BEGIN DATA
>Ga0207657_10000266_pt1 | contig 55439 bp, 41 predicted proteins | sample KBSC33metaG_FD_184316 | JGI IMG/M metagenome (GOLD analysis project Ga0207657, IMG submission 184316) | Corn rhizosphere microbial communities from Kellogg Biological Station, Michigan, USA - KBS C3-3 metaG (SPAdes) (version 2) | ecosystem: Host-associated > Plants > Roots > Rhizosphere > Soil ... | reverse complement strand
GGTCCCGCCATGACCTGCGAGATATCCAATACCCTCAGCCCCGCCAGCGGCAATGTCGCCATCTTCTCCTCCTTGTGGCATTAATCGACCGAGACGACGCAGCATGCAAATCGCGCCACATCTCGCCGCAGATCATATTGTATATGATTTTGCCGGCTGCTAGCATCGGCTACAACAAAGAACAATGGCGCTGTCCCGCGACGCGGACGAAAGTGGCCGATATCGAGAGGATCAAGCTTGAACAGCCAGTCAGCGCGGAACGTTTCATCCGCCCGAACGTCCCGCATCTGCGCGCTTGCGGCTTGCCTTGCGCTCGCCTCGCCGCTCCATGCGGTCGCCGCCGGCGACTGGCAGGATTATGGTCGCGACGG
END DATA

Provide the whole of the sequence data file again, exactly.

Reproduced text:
>Ga0207657_10000266_pt1 | contig 55439 bp, 41 predicted proteins | sample KBSC33metaG_FD_184316 | JGI IMG/M metagenome (GOLD analysis project Ga0207657, IMG submission 184316) | Corn rhizosphere microbial communities from Kellogg Biological Station, Michigan, USA - KBS C3-3 metaG (SPAdes) (version 2) | ecosystem: Host-associated > Plants > Roots > Rhizosphere > Soil ... | reverse complement strand
GGTCCCGCCATGACCTGCGAGATATCCAATACCCTCAGCCCCGCCAGCGGCAATGTCGCCATCTTCTCCTCCTTGTGGCATTAATCGACCGAGACGACGCAGCATGCAAATCGCGCCACATCTCGCCGCAGATCATATTGTATATGATTTTGCCGGCTGCTAGCATCGGCTACAACAAAGAACAATGGCGCTGTCCCGCGACGCGGACGAAAGTGGCCGATATCGAGAGGATCAAGCTTGAACAGCCAGTCAGCGCGGAACGTTTCATCCGCCCGAACGTCCCGCATCTGCGCGCTTGCGGCTTGCCTTGCGCTCGCCTCGCCGCTCCATGCGGTCGCCGCCGGCGACTGGCAGGATTATGGTCGCGACGG